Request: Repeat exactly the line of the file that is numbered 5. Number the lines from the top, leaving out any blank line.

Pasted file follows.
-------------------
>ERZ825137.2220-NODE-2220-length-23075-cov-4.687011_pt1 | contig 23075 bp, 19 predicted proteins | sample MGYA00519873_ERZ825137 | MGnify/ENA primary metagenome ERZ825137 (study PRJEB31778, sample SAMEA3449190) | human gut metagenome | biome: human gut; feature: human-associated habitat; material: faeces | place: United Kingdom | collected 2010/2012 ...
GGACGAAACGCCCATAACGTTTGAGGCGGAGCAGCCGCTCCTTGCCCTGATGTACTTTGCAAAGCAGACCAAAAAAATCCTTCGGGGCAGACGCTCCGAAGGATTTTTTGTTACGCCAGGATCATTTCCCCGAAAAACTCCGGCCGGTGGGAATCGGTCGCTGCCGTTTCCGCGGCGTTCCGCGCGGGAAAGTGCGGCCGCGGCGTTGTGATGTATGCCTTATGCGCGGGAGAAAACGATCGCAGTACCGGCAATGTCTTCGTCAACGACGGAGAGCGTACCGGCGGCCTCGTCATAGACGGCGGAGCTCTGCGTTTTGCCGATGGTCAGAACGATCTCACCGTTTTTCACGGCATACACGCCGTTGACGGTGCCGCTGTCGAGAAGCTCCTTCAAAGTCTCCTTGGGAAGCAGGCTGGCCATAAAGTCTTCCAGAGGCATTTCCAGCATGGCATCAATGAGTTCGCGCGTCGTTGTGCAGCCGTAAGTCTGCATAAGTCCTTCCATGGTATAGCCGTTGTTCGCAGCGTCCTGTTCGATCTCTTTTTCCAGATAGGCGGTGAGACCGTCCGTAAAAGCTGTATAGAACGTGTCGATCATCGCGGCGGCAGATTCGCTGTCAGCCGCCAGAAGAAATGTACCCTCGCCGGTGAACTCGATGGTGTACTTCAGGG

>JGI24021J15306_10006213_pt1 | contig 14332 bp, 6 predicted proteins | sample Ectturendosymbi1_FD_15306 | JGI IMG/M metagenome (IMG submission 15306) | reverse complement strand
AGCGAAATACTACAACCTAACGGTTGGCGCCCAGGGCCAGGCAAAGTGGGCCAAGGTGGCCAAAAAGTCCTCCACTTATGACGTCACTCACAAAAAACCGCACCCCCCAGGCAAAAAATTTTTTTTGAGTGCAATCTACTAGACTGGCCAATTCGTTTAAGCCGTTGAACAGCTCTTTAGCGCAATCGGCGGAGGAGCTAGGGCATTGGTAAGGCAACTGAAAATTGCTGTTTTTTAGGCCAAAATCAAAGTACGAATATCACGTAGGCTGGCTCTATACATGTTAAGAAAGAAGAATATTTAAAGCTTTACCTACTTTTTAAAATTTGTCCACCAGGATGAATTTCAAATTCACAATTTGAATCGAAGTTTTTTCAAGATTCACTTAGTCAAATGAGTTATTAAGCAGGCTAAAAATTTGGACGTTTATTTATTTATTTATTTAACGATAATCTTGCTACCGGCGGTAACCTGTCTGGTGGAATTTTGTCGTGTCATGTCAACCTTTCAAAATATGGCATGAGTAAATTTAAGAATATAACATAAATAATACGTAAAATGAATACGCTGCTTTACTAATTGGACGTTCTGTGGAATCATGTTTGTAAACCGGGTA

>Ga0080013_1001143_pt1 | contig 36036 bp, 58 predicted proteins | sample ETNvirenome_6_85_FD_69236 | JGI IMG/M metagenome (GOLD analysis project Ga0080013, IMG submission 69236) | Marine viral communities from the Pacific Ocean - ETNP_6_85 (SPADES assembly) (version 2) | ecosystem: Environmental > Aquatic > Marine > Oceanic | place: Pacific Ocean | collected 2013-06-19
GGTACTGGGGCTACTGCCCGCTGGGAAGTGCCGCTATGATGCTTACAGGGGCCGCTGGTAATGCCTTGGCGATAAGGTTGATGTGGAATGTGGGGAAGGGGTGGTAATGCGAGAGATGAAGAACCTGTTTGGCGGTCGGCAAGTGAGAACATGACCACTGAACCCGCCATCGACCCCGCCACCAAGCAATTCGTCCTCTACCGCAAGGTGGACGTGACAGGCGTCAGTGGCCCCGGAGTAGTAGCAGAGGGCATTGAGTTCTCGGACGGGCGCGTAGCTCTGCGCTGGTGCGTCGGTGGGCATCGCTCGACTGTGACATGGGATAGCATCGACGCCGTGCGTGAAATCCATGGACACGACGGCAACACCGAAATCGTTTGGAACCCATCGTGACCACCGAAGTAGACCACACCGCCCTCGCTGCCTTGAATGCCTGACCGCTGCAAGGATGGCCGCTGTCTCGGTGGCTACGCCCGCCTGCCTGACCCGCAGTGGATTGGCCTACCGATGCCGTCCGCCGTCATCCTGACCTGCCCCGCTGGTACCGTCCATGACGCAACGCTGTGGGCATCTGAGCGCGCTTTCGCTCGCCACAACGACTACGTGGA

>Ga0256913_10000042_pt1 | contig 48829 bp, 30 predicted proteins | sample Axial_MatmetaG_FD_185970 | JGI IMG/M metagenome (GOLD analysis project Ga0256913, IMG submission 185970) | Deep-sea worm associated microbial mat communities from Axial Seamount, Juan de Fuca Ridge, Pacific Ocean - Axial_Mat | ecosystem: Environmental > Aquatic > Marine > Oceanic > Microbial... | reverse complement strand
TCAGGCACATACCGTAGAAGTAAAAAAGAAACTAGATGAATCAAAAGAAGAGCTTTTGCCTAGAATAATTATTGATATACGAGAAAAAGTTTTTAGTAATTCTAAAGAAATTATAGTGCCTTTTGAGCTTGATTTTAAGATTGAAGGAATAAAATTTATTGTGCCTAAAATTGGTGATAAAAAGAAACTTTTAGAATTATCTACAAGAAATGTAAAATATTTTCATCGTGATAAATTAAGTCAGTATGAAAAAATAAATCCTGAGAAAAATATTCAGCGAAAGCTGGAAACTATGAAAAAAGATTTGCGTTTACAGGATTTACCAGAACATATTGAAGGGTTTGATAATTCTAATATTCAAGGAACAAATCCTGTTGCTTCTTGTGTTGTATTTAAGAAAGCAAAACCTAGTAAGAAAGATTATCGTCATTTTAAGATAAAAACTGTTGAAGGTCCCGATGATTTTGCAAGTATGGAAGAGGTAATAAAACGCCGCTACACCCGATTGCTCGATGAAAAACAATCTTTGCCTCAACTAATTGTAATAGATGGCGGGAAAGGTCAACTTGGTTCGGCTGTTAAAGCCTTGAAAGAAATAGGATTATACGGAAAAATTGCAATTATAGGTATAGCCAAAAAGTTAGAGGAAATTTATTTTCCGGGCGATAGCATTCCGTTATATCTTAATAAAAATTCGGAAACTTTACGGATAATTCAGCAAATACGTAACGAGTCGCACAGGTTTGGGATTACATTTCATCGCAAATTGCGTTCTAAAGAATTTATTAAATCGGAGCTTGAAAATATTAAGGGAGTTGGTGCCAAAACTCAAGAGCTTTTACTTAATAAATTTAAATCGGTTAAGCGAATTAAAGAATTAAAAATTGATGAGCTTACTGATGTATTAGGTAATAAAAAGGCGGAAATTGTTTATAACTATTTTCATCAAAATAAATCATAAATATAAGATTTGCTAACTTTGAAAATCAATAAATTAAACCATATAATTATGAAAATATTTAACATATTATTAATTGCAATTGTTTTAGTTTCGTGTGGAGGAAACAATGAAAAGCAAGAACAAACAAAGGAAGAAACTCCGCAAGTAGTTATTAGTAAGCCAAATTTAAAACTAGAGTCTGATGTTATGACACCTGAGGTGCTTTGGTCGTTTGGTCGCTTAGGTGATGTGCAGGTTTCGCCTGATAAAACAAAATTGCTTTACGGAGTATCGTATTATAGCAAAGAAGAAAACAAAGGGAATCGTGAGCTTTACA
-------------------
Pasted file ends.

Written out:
>Ga0080013_1001143_pt1 | contig 36036 bp, 58 predicted proteins | sample ETNvirenome_6_85_FD_69236 | JGI IMG/M metagenome (GOLD analysis project Ga0080013, IMG submission 69236) | Marine viral communities from the Pacific Ocean - ETNP_6_85 (SPADES assembly) (version 2) | ecosystem: Environmental > Aquatic > Marine > Oceanic | place: Pacific Ocean | collected 2013-06-19